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Washington Outlook Archive
James A. Morrissey, Washington Correspondent

CAFTA-DR Implementation Bogging Down

By James A. Morrissey, Washington Correspondent

Central America-Dominican Republic Free Trade Agreement (CAFTA-DR) has run into serious problems, and new legislation may be needed in order to fix them. Although the pact was approved by the US Congress last year, it cannot be fully implemented until the governments of other participating countries ratify it, and therein lies a problem that is causing considerable concern to textile and apparel manufacturers and importers.

Thus far El Salvador, Honduras and Nicaragua have ratified the agreement, but the Dominican Republic, Guatemala and Costa Rica have not. The Dominican Republic and Guatemala have problems with agriculture and intellectual property protection requirements, as well as textile and apparel issues, but it is hoped those issues can be resolved by mid-summer. Costa Rica has the most problems, so it is likely to be some time before it will come on board.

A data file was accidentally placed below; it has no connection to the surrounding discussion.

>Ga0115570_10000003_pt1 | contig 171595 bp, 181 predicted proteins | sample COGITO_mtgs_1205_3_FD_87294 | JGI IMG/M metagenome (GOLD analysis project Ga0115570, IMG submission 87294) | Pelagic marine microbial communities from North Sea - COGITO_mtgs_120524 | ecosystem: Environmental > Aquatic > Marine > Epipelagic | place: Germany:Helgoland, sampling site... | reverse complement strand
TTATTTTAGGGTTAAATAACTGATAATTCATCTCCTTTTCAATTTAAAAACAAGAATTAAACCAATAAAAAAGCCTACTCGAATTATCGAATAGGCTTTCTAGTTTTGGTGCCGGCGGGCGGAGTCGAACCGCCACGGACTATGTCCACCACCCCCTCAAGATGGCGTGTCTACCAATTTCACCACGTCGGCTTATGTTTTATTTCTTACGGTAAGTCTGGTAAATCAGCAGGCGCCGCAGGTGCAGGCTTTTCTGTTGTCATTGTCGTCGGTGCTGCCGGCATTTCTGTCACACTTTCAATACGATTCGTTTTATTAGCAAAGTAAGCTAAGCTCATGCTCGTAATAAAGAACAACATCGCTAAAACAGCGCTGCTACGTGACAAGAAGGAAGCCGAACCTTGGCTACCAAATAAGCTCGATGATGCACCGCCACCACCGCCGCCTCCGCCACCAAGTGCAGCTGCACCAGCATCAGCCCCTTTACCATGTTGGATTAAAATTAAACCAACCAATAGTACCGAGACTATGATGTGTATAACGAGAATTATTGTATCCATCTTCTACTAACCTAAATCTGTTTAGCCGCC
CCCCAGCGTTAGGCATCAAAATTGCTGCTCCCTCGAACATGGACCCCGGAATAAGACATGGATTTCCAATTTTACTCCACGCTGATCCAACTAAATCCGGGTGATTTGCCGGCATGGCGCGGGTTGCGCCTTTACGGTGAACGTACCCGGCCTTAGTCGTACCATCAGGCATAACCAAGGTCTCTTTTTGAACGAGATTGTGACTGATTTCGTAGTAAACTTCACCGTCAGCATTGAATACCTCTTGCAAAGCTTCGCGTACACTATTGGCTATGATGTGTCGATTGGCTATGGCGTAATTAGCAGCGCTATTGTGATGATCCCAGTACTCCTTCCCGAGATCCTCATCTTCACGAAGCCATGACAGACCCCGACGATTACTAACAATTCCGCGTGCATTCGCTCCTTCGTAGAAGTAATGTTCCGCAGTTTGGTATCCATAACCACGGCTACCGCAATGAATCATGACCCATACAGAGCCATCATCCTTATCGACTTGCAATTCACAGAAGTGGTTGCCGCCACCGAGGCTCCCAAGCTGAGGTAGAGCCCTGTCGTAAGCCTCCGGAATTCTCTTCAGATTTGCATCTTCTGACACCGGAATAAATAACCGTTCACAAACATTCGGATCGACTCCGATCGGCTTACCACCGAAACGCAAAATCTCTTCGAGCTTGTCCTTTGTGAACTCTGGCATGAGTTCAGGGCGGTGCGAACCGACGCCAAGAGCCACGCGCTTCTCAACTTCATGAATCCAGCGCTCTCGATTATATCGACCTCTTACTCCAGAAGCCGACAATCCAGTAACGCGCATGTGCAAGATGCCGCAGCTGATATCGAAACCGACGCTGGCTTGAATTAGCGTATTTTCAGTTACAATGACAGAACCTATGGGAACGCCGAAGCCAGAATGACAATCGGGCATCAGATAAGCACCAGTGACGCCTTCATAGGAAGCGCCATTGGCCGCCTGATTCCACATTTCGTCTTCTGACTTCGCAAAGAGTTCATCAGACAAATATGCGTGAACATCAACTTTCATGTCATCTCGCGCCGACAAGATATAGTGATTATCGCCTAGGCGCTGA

Among other things, CAFTA-DR provides duty- and quota-free treatment to textile and apparel products, provided the inputs are made in participating countries. Where the problem has arisen is if an apparel maker in, say, El Salvador, which has ratified the agreement, wants to use thread, yarn or fabric from Costa Rica, which has not ratified the agreement, the apparel products would have to pay the full applicable US import tariff. That situation has caused many US apparel importers to shy away from CAFTA-DR because if they have to pay duty on Central American imports, it is cheaper in the long run for them to source their products at lower prices in China and pay the duty.

Officials at the Washington-based National Council of Textile Organizations say it may be necessary to get legislation approved by Congress that would provide some sort of a duty rebate once Central American countries qualify and would permanently fix the coproduction problem. They are looking for a way to attach amendments to another piece of legislation that could clear Congress relatively soon.

May 9, 2006




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